3 Matching Annotations
- Jan 2021
- Calm plants the seeds of crazy. And also crazy plants the seeds of calm. Basically when times are good, we indulge in it, become complacent about our achievements, become skeptic of the warnings ahead. So, when something bad hits, it's a shock. Similarly crazy plants the seeds of calm, when we are going through a societal shock, we come up with revolutionary solutions, that can help to bring calm for the years to come.
- Progress requires optimism and pessimism. Shoot for the stars aim for the moon. Be prepared for the worst, give your best.
- People believe what they want to believe, see what they want to see, and hear what they want to hear. Either the model of how I think is wrong, or the other person is wrong. And it is often the latter that people go with, since it is the path of least resistance, both to make changes yourself, and as well as your image.
- Important things rarely have one cause
- Risk is what you don't see
- Jul 2019
It is not really a trifling effort, as those will discover who have yet to essay it. To “clear” even seven hours and a half from the jungle is passably difficult. For some sacrifice has to be made. One may have spent one’s time badly, but one did spend it; one did do something with it, however ill-advised that something may have been. To do something else means a change of habits. And habits are the very dickens to change! Further, any change, even a change for the better, is always accompanied by drawbacks and discomforts. If you imagine that you will be able to devote seven hours and a half a week to serious, continuous effort, and still live your old life, you are mistaken. I repeat that some sacrifice, and an immense deal of volition, will be necessary. And it is because I know the difficulty, it is because I know the almost disastrous effect of failure in such an enterprise, that I earnestly advise a very humble beginning. You must safeguard your self-respect. Self-respect is at the root of all purposefulness, and a failure in an enterprise deliberately planned deals a desperate wound at one’s self-respect. Hence I iterate and reiterate: Start quietly, unostentatiously.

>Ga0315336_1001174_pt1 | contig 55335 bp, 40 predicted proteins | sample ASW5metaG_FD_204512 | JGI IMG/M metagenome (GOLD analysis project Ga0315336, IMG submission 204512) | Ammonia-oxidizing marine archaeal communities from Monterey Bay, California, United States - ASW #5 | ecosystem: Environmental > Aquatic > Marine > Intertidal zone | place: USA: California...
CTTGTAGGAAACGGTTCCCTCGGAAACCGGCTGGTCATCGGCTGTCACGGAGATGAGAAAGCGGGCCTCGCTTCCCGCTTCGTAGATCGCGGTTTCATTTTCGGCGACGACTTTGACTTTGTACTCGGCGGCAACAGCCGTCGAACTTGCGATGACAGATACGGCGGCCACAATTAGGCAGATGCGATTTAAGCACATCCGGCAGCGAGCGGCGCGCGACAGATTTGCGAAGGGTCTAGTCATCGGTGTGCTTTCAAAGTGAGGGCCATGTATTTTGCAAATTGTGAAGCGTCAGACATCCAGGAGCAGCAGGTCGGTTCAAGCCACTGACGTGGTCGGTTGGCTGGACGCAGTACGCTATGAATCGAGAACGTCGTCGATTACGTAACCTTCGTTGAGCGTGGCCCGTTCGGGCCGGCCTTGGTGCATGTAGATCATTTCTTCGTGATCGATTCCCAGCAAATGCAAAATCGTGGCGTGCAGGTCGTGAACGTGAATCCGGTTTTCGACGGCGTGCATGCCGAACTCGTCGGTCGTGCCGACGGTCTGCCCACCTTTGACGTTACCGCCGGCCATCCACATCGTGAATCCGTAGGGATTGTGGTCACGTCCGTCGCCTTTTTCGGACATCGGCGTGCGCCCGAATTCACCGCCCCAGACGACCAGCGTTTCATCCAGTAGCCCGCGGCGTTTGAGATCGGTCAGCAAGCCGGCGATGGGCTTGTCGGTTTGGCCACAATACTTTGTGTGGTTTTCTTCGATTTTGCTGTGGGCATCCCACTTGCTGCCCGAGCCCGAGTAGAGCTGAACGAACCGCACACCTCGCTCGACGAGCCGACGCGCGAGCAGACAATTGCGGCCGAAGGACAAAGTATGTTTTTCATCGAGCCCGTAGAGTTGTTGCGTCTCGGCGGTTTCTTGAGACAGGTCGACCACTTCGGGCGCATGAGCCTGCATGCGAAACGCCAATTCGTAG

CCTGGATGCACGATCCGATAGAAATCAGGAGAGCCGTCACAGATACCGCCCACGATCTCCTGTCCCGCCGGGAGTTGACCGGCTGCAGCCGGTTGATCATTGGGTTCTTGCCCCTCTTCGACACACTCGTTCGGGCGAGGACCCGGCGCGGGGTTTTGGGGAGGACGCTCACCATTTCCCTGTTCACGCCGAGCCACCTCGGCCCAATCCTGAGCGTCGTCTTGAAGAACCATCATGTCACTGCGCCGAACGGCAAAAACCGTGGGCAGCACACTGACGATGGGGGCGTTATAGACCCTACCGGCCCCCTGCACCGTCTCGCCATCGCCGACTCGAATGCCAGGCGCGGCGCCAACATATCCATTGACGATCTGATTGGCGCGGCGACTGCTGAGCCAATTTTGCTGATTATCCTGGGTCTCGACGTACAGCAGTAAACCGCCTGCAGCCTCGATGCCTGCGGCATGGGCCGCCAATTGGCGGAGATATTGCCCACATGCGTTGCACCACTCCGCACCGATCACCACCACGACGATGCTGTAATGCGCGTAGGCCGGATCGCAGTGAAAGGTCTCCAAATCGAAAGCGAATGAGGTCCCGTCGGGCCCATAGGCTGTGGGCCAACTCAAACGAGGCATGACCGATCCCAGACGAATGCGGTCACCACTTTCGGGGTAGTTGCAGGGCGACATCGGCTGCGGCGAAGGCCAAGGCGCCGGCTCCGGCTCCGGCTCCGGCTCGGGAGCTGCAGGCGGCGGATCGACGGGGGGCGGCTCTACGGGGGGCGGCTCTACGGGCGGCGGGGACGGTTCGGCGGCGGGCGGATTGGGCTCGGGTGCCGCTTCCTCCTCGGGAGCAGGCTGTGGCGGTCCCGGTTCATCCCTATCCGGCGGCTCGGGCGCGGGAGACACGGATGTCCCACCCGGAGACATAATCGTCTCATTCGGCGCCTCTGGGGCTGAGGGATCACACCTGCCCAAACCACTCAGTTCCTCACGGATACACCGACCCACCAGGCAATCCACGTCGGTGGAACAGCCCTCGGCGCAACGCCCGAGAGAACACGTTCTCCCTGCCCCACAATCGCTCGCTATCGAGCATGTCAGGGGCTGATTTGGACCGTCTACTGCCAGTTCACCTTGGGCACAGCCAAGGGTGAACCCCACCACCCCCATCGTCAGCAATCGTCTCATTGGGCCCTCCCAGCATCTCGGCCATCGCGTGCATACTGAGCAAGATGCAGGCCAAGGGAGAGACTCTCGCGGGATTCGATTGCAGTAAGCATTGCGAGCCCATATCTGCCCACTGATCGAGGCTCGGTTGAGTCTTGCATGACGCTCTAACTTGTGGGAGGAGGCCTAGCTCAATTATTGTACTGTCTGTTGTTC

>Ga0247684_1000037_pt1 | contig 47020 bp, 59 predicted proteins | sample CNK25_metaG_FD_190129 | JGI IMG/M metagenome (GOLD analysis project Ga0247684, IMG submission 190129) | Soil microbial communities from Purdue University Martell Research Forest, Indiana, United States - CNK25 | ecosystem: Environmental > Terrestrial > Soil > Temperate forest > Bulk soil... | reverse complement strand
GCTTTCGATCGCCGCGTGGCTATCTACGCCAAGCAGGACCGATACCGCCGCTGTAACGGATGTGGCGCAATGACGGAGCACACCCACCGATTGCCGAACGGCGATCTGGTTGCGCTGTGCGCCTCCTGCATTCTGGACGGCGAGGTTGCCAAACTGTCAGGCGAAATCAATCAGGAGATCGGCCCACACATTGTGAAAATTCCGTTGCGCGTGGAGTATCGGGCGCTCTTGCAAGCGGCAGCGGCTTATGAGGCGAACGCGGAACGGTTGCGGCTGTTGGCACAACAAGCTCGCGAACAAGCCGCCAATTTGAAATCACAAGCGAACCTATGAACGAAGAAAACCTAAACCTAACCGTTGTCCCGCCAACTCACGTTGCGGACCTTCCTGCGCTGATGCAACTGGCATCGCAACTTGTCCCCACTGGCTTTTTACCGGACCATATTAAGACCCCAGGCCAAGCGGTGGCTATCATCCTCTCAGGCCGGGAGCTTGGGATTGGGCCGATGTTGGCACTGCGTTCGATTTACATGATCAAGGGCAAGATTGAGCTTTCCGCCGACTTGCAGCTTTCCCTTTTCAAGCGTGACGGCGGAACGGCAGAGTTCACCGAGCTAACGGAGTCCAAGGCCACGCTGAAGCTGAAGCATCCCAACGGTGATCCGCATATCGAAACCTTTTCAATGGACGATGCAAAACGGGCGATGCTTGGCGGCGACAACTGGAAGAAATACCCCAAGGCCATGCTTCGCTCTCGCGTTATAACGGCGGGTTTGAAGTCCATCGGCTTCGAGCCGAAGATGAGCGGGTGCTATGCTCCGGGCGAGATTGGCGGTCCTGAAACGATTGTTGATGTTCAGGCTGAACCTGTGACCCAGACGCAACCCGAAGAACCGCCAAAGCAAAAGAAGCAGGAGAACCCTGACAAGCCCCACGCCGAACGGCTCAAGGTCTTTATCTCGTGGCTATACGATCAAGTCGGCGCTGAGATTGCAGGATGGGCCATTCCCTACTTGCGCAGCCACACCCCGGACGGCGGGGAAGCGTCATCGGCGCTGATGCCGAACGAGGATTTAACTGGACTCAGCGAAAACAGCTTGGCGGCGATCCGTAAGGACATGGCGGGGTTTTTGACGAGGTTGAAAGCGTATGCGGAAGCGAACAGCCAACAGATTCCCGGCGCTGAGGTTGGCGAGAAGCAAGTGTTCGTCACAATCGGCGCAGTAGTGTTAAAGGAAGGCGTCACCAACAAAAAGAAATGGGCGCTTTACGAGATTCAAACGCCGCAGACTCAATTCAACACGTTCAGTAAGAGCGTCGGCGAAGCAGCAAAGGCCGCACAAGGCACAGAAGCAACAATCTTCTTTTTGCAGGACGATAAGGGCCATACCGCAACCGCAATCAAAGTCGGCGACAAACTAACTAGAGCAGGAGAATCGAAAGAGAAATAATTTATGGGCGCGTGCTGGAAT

What I suggest is that at six o’clock you look facts in the face and admit that you are not tired (because you are not, you know), and that you arrange your evening so that it is not cut in the middle by a meal. By so doing you will have a clear expanse of at least three hours. I do not suggest that you should employ three hours every night of your life in using up your mental energy. But I do suggest that you might, for a commencement, employ an hour and a half every other evening in some important and consecutive cultivation of the mind. You will still be left with three evenings for friends, bridge, tennis, domestic scenes, odd reading, pipes, gardening, pottering, and prize competitions. You will still have the terrific wealth of forty-five hours between 2 p.m. Saturday and 10 a.m. Monday. If you persevere you will soon want to pass four evenings, and perhaps five, in some sustained endeavour to be genuinely alive. And you will fall out of that habit of muttering to yourself at 11.15 p.m., “Time to be thinking about going to bed.” The man who begins to go to bed forty minutes before he opens his bedroom door is bored; that is to say, he is not living.
How to handle post work day